“If you want it, you must will it. If you will it, it will be yours.”
Though I loved the overall message of Happy Feet Two, I found a couple of serious glitches in this energetic and well-meaning sequel to an Academy Award-winning predecessor.
Let’s just go ahead and get the criticism out of the way so we can get to the good stuff.
What I didn’t like about this film is that, plot-wise, there was just way too much going on. The original movie was about a cute little fuzzball who didn’t fit in. Prest-O, change-O and by Happy Feet’s end, horrifically tone-deaf Mumble turns out to be an amazing dancer whose uniqueness has become an asset. Easy to follow. Great message for the kids.
This version of the penguin-out-of-water saga is not so simple. Mumble is grown now and his son Erik is on a quest to…do something important I’ve forgotten because the competing subplots about melting polar ice caps, an entire generation of emperor penguins facing extinction, two bickering krill (Brad Pitt and Matt Damon) on a mission…oh, and that one penguin guy who actually can fly…distracted me from whatever it was little Erik needed to accomplish.
I also am a little unsettled by listening to a white guy (a brilliantly funny guy, by the way) voice a character with uber-zesty Mexican flavor (R-r-ramon) that could have more authentically been voiced by, well, an actual Mexican actor. Lovelace’s “soulful” Barry Whitish demeanor gives me the same heebee-geebees. But that’s just me.
Having said that, I can testify that this movie is a friggin’ visual feast. The 3D animation is absolutely spell-binding and something you really do have to see to believe. There is never a dull moment in this fun and funny flick, and between the eclectic soundtrack, the Savion Glover choreography and the witty one-liners delivered by an all-star cast, Happy Feet Two is wildly entertaining.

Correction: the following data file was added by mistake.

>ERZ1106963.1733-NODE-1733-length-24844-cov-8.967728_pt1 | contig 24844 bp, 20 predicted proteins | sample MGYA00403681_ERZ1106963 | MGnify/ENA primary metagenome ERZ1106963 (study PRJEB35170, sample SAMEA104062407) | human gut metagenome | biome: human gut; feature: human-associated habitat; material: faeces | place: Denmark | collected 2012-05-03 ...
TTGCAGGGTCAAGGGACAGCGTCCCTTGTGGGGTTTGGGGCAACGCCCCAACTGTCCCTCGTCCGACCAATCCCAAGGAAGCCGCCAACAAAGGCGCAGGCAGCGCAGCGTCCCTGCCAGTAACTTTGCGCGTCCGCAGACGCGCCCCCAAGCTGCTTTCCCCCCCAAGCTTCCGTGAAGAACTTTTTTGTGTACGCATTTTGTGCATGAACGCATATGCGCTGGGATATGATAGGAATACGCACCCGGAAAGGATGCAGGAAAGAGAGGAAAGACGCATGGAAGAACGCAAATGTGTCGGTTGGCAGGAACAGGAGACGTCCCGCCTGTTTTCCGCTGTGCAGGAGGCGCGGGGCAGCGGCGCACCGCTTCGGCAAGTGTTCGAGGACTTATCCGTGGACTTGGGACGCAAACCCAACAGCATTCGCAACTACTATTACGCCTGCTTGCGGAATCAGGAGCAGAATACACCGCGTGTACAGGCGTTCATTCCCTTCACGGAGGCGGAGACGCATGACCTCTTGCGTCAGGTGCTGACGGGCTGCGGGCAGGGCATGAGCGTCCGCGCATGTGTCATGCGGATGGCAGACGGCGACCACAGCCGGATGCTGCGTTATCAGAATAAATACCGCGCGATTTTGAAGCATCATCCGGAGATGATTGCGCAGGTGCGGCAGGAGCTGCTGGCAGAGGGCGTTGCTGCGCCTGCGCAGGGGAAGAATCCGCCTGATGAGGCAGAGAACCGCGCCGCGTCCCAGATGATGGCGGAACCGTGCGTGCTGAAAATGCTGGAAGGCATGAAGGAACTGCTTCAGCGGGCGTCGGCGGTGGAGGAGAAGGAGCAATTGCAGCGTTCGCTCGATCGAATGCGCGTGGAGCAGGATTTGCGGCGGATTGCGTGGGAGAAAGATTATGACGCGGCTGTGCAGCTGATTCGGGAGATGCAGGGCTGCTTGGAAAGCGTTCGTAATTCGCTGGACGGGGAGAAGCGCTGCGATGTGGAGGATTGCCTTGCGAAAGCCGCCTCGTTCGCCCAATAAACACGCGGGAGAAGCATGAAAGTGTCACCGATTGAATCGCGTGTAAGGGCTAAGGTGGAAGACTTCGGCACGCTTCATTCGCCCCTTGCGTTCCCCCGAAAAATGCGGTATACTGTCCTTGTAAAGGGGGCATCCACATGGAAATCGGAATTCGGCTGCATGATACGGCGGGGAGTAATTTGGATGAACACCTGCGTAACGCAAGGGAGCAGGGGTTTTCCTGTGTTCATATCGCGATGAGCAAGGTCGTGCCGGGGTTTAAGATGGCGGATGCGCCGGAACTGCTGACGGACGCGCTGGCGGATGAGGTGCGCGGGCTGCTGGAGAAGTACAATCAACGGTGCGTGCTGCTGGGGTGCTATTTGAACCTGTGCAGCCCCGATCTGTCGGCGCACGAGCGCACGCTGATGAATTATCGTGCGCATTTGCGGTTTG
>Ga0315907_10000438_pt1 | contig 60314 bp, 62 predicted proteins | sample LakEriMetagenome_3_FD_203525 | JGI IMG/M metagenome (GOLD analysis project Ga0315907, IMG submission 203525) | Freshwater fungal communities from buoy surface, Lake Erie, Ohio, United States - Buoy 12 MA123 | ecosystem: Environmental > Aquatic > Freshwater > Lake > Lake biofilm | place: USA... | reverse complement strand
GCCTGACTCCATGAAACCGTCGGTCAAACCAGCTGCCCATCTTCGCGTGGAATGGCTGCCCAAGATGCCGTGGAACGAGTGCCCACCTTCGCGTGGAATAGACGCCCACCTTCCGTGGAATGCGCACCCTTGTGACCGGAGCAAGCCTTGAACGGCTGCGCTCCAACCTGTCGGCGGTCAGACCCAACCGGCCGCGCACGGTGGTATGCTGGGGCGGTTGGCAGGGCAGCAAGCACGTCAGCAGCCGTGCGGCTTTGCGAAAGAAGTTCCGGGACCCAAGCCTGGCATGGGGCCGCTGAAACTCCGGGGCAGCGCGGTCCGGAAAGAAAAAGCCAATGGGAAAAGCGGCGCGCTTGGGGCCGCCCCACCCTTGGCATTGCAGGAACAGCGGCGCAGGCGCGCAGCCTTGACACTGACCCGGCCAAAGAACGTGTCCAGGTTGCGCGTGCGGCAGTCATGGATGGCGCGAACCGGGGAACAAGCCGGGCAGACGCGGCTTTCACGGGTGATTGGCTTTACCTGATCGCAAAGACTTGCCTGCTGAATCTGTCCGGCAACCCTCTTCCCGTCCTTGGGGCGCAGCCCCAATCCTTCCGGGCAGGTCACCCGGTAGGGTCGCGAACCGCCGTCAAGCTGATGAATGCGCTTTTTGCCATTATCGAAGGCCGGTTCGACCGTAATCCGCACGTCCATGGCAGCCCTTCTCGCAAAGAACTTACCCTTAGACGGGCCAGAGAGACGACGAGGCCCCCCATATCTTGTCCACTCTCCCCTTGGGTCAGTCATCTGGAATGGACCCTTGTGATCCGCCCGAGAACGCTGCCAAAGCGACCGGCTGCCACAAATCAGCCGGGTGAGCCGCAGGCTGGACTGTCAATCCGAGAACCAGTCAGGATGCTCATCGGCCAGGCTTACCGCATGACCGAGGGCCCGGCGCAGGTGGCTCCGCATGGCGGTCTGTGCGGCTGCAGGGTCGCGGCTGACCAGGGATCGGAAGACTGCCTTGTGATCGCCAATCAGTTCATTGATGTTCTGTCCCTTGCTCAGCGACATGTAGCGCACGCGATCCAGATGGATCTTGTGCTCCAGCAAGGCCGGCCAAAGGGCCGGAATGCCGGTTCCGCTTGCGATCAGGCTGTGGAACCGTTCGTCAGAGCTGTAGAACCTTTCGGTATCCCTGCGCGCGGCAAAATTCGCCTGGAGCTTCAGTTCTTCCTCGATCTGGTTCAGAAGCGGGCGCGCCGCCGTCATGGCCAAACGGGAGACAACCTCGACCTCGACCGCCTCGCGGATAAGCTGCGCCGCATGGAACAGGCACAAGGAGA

I’ll admit that as a Common fan, I was excited to witness his foray into voice-over acting, and he didn’t disappoint. His character brought authentic hip hop flavor to a screenplay that intentionally paid homage to several music genres along the way, including hip hop, rock, and the surprising use of a musical genre I won’t mention here because it would spoil a great little plot twist.
Though very young children may be frightened by some of the more ferocious scenes, this is a great “take and talk” film. That’s where you take a group of youngsters to see the film, then go out for pizza and talk about some of the important themes the characters came to terms with along the way.
The overarching message in this movie is a powerful one more kids really need to learn as early as they are able to comprehend it:
If you want it, you must will it…
Happy Feet Two delivers this message in a way that might metaphorically wrench the X-box controller out of our kids’ hands and encourage them to get busy actively pursuing their talents and their dreams. For the price of a movie ticket and a box of popcorn, that’s a pretty good deal.
by Kathleen Cross for rollingout.com